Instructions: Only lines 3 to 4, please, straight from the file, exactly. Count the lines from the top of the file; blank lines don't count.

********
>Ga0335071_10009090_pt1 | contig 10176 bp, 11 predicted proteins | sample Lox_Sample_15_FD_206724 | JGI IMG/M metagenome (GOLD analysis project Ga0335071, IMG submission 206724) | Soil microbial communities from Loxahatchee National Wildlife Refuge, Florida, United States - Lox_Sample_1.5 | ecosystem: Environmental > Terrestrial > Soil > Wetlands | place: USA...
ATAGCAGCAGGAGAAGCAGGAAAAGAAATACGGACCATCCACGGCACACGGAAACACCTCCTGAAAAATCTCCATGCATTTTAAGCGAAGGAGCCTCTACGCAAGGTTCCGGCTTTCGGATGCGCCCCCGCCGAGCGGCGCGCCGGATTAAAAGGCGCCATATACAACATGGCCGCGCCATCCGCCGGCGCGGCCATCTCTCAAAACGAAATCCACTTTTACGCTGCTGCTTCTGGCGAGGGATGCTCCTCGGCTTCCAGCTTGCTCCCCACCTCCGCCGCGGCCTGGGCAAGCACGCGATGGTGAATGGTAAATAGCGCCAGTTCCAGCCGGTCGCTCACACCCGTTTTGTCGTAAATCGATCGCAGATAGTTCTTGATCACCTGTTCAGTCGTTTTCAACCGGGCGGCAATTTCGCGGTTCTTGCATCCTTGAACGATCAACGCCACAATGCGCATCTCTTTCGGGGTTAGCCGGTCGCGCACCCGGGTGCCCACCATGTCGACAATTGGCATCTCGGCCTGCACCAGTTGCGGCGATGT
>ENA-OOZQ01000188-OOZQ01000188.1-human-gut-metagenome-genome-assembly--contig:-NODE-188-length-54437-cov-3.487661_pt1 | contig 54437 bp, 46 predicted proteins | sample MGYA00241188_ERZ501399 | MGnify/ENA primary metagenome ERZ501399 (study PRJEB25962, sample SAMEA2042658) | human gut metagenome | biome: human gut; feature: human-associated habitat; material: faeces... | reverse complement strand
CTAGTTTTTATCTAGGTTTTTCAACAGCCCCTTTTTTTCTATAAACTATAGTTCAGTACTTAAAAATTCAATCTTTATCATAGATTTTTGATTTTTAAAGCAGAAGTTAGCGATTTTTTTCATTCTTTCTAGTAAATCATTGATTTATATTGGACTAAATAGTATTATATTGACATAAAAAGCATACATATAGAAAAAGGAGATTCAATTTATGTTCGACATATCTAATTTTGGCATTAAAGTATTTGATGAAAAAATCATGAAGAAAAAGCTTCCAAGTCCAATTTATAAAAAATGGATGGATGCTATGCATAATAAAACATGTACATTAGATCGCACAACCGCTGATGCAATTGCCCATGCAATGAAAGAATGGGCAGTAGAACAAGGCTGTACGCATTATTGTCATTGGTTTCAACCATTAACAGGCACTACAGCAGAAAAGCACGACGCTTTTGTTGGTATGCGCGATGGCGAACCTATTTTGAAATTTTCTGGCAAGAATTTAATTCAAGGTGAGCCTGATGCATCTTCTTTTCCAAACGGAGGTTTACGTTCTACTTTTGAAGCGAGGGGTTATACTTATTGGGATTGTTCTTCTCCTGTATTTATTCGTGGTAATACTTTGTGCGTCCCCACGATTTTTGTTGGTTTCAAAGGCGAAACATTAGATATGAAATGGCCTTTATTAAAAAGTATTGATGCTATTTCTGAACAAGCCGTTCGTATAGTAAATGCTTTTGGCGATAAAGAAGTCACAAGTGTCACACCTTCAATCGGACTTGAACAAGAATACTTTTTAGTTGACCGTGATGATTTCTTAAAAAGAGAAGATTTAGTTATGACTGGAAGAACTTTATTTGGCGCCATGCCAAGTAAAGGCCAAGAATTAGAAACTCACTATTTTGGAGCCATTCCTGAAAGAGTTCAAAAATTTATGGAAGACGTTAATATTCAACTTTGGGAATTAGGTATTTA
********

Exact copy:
>ENA-OOZQ01000188-OOZQ01000188.1-human-gut-metagenome-genome-assembly--contig:-NODE-188-length-54437-cov-3.487661_pt1 | contig 54437 bp, 46 predicted proteins | sample MGYA00241188_ERZ501399 | MGnify/ENA primary metagenome ERZ501399 (study PRJEB25962, sample SAMEA2042658) | human gut metagenome | biome: human gut; feature: human-associated habitat; material: faeces... | reverse complement strand
CTAGTTTTTATCTAGGTTTTTCAACAGCCCCTTTTTTTCTATAAACTATAGTTCAGTACTTAAAAATTCAATCTTTATCATAGATTTTTGATTTTTAAAGCAGAAGTTAGCGATTTTTTTCATTCTTTCTAGTAAATCATTGATTTATATTGGACTAAATAGTATTATATTGACATAAAAAGCATACATATAGAAAAAGGAGATTCAATTTATGTTCGACATATCTAATTTTGGCATTAAAGTATTTGATGAAAAAATCATGAAGAAAAAGCTTCCAAGTCCAATTTATAAAAAATGGATGGATGCTATGCATAATAAAACATGTACATTAGATCGCACAACCGCTGATGCAATTGCCCATGCAATGAAAGAATGGGCAGTAGAACAAGGCTGTACGCATTATTGTCATTGGTTTCAACCATTAACAGGCACTACAGCAGAAAAGCACGACGCTTTTGTTGGTATGCGCGATGGCGAACCTATTTTGAAATTTTCTGGCAAGAATTTAATTCAAGGTGAGCCTGATGCATCTTCTTTTCCAAACGGAGGTTTACGTTCTACTTTTGAAGCGAGGGGTTATACTTATTGGGATTGTTCTTCTCCTGTATTTATTCGTGGTAATACTTTGTGCGTCCCCACGATTTTTGTTGGTTTCAAAGGCGAAACATTAGATATGAAATGGCCTTTATTAAAAAGTATTGATGCTATTTCTGAACAAGCCGTTCGTATAGTAAATGCTTTTGGCGATAAAGAAGTCACAAGTGTCACACCTTCAATCGGACTTGAACAAGAATACTTTTTAGTTGACCGTGATGATTTCTTAAAAAGAGAAGATTTAGTTATGACTGGAAGAACTTTATTTGGCGCCATGCCAAGTAAAGGCCAAGAATTAGAAACTCACTATTTTGGAGCCATTCCTGAAAGAGTTCAAAAATTTATGGAAGACGTTAATATTCAACTTTGGGAATTAGGTATTTA